Concerning apologetics, Van Til says, “We must defend Christian-theism as a unit.”[4] In Van Til’s mind, the apologist must first be a good theologian. Furthermore, Van Til gives six branches of systematic theology where the apologist must excel. They are 1) the doctrine of God. 2) The doctrine of man. 3) the doctrine of Christ. 4) the doctrine of the church. 5) the doctrine of salvation. And 6) the doctrine of last things.[5] Propositional apologetics presents a message of faith and hope in Christ from these six areas. I would add to this list the doctrine of harmartiology, the study of sin. Without these, the witness for Christ is essentially unprepared for personal evangelism.

Theologian and apologist Lars Dahle believes that Paul’s apologetic method in Acts 17:16-34 inspired Dahle to write his doctrinal thesis on it, showing that Paul’s method is a model for modern apologists to follow. It is well understood that knowing one’s audience is a critical component of apologetics. Dahle says, “Contemporary apologists need to be aware of and understand influential present-day alternative worldview.”[6] In particular, the post-modern worldview because it rejects absolute truth.

Noted theologian and apologist Alister McGrath[7] believes that all of the apologetic speeches in the book of Acts represent specific models to specific groups. McGrath also believes that the modern apologist should be prepared to meet any challenge to the Christian faith. He presents Peter’s speech in Acts 2 as a model for speaking to Jews. McGrath uses Acts 17 as a model to present the gospel to the Greek pagans. Finally, McGrath argues that Paul’s speeches in Acts 24-27 are to the pragmatic Roman. McGrath says that “apologetics is an integral part of that program of evangelism.”[8] The key to doing both well is through solid theology.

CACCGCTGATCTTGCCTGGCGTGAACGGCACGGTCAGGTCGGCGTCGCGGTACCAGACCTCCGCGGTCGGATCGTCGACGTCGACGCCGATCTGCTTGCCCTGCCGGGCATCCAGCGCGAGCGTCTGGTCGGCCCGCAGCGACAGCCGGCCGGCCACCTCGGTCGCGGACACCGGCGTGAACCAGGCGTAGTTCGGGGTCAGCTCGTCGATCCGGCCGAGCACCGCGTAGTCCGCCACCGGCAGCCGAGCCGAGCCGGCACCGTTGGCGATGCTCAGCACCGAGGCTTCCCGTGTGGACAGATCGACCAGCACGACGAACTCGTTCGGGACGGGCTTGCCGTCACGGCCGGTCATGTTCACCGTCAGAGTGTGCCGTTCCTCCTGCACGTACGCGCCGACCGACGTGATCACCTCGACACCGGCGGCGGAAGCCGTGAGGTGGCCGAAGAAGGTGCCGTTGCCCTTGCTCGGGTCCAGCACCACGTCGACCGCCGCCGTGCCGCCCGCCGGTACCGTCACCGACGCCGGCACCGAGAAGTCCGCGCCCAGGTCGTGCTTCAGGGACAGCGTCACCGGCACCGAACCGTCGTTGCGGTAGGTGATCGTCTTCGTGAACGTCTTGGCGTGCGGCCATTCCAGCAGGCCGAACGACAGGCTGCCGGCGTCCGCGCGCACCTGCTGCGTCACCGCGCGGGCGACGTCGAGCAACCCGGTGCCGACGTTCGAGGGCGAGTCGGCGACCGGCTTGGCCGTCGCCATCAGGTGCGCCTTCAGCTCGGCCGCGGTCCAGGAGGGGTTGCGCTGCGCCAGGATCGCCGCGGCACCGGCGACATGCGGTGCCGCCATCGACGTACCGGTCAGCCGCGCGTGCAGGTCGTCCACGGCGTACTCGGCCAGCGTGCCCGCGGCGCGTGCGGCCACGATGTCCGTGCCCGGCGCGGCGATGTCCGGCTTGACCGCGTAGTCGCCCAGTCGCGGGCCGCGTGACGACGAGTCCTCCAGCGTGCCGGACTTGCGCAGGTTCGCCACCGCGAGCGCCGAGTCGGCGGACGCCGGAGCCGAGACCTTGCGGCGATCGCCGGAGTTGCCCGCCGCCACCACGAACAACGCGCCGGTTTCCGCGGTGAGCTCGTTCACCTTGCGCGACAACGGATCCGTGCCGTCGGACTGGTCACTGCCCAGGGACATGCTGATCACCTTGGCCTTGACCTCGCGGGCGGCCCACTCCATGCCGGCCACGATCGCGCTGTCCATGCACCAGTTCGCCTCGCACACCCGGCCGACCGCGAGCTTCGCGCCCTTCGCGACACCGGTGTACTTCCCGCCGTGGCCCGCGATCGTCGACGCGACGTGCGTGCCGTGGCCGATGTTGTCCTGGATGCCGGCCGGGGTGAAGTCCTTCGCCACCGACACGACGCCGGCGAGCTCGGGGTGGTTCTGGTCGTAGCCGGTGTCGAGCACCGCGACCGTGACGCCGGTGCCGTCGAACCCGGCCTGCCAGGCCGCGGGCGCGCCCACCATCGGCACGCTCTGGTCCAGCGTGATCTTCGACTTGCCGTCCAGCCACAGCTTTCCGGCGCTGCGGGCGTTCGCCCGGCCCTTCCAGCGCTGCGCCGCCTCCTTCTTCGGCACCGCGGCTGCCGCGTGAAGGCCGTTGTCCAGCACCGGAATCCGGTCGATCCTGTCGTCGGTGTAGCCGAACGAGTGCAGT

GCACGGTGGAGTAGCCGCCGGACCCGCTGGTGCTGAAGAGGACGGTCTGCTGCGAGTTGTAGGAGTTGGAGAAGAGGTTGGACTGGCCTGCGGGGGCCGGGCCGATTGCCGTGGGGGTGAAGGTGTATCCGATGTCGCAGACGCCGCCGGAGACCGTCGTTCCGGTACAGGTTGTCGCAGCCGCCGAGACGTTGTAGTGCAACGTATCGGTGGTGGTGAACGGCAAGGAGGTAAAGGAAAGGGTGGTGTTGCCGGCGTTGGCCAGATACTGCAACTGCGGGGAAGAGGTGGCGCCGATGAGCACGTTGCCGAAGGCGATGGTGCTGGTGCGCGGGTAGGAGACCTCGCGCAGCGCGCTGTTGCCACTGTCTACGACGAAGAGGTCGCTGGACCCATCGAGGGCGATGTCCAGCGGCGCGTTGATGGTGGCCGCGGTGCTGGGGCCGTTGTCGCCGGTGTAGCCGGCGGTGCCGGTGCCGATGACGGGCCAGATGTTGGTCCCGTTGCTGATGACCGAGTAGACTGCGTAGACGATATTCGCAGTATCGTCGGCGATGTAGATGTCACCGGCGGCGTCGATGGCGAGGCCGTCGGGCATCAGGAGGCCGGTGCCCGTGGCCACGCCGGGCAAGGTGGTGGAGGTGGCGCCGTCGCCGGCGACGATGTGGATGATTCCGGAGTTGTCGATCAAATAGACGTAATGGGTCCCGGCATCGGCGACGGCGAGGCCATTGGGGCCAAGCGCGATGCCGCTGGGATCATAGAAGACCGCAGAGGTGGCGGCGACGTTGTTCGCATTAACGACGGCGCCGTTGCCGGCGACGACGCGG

Peter’s Apologetic Method

Luke records Peter’s first defense of the gospel and its result in Acts 2:14-47. The location is probably somewhere in the temple’s vicinity. The audience is entirely Jewish because it occurred on the day of Pentecost. There were thousands of Jews from all over the known world who witnessed what happened to the apostles. The coming of the Holy Spirit, immersing the apostles who had gathered “together in one place” (Acts 2:1), led to Peter’s gospel presentation. Some of the Jews were truly curious, and others outright mocked the apostles.

After calling for the attention of his audience, Peter’s first appeal to them is from the Hebrew Scriptures, specifically Joel 2:28-32. Peter could use this approach because there was common ground between the apostles and the witnesses to the Holy Spirit’s coming. The common ground is that both parties had at least a historical understanding of Jewish history and God’s promises from the Scriptures. The Joel passage that Peter quoted deals with two primary promises to the Jews. First is the pouring out of the Holy Spirit, and second, a surviving remnant of Jewish believers.

Peter then summarizes the life and death of Jesus Christ. Peter’s language shows that his audience had first-hand knowledge of the events concerning Christ, of which Peter had spoken. Peter then declares that God raised Jesus from the dead because “it was impossible for Him [Jesus] to be held in its [death’s] power” (Acts 2:24). To prove that the Messiah was to die and be resurrected, Peter appeals to Psalm 16:8-11. This Psalm deals with two issues. First, the preservation of life for one who takes refuge in God while one is living. Second, a Holy Person will die, and His body will not decay. The point of Peter’s reference is that David’s body was buried and decayed. The physical body of Jesus was resurrected before it had time to decay.